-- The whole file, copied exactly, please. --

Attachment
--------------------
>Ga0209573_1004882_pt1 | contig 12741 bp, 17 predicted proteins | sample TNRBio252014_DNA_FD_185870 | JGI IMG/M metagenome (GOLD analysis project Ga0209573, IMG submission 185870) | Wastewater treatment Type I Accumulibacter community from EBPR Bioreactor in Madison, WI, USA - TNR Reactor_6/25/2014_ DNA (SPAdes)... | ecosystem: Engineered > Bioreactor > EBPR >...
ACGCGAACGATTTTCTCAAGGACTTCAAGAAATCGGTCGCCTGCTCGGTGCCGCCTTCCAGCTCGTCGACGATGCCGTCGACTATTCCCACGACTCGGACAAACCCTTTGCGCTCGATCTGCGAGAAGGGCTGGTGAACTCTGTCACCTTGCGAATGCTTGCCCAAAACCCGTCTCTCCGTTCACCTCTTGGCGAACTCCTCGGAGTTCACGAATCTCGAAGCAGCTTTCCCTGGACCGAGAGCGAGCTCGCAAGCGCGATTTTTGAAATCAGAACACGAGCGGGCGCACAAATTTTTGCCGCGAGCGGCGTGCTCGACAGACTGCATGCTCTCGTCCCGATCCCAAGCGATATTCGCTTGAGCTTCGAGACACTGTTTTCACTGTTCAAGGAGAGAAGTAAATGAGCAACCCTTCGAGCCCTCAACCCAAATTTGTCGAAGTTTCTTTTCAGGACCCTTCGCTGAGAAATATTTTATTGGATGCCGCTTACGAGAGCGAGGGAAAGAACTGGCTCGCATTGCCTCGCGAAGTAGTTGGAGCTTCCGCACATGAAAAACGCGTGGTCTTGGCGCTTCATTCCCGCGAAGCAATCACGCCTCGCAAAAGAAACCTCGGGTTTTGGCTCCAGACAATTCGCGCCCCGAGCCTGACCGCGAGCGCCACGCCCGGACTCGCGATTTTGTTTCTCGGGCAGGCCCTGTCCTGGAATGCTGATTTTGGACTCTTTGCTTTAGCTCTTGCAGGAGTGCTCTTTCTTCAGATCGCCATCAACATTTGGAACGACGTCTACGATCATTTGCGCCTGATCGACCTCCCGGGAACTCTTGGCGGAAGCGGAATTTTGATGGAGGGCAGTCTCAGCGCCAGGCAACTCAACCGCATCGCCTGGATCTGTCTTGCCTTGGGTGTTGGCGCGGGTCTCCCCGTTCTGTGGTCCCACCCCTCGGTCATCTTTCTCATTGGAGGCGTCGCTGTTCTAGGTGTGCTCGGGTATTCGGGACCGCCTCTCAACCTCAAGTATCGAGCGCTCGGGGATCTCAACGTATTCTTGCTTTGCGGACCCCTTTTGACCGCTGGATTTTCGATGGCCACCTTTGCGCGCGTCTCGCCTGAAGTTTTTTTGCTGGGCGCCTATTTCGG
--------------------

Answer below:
>Ga0209573_1004882_pt1 | contig 12741 bp, 17 predicted proteins | sample TNRBio252014_DNA_FD_185870 | JGI IMG/M metagenome (GOLD analysis project Ga0209573, IMG submission 185870) | Wastewater treatment Type I Accumulibacter community from EBPR Bioreactor in Madison, WI, USA - TNR Reactor_6/25/2014_ DNA (SPAdes)... | ecosystem: Engineered > Bioreactor > EBPR >...
ACGCGAACGATTTTCTCAAGGACTTCAAGAAATCGGTCGCCTGCTCGGTGCCGCCTTCCAGCTCGTCGACGATGCCGTCGACTATTCCCACGACTCGGACAAACCCTTTGCGCTCGATCTGCGAGAAGGGCTGGTGAACTCTGTCACCTTGCGAATGCTTGCCCAAAACCCGTCTCTCCGTTCACCTCTTGGCGAACTCCTCGGAGTTCACGAATCTCGAAGCAGCTTTCCCTGGACCGAGAGCGAGCTCGCAAGCGCGATTTTTGAAATCAGAACACGAGCGGGCGCACAAATTTTTGCCGCGAGCGGCGTGCTCGACAGACTGCATGCTCTCGTCCCGATCCCAAGCGATATTCGCTTGAGCTTCGAGACACTGTTTTCACTGTTCAAGGAGAGAAGTAAATGAGCAACCCTTCGAGCCCTCAACCCAAATTTGTCGAAGTTTCTTTTCAGGACCCTTCGCTGAGAAATATTTTATTGGATGCCGCTTACGAGAGCGAGGGAAAGAACTGGCTCGCATTGCCTCGCGAAGTAGTTGGAGCTTCCGCACATGAAAAACGCGTGGTCTTGGCGCTTCATTCCCGCGAAGCAATCACGCCTCGCAAAAGAAACCTCGGGTTTTGGCTCCAGACAATTCGCGCCCCGAGCCTGACCGCGAGCGCCACGCCCGGACTCGCGATTTTGTTTCTCGGGCAGGCCCTGTCCTGGAATGCTGATTTTGGACTCTTTGCTTTAGCTCTTGCAGGAGTGCTCTTTCTTCAGATCGCCATCAACATTTGGAACGACGTCTACGATCATTTGCGCCTGATCGACCTCCCGGGAACTCTTGGCGGAAGCGGAATTTTGATGGAGGGCAGTCTCAGCGCCAGGCAACTCAACCGCATCGCCTGGATCTGTCTTGCCTTGGGTGTTGGCGCGGGTCTCCCCGTTCTGTGGTCCCACCCCTCGGTCATCTTTCTCATTGGAGGCGTCGCTGTTCTAGGTGTGCTCGGGTATTCGGGACCGCCTCTCAACCTCAAGTATCGAGCGCTCGGGGATCTCAACGTATTCTTGCTTTGCGGACCCCTTTTGACCGCTGGATTTTCGATGGCCACCTTTGCGCGCGTCTCGCCTGAAGTTTTTTTGCTGGGCGCCTATTTCGG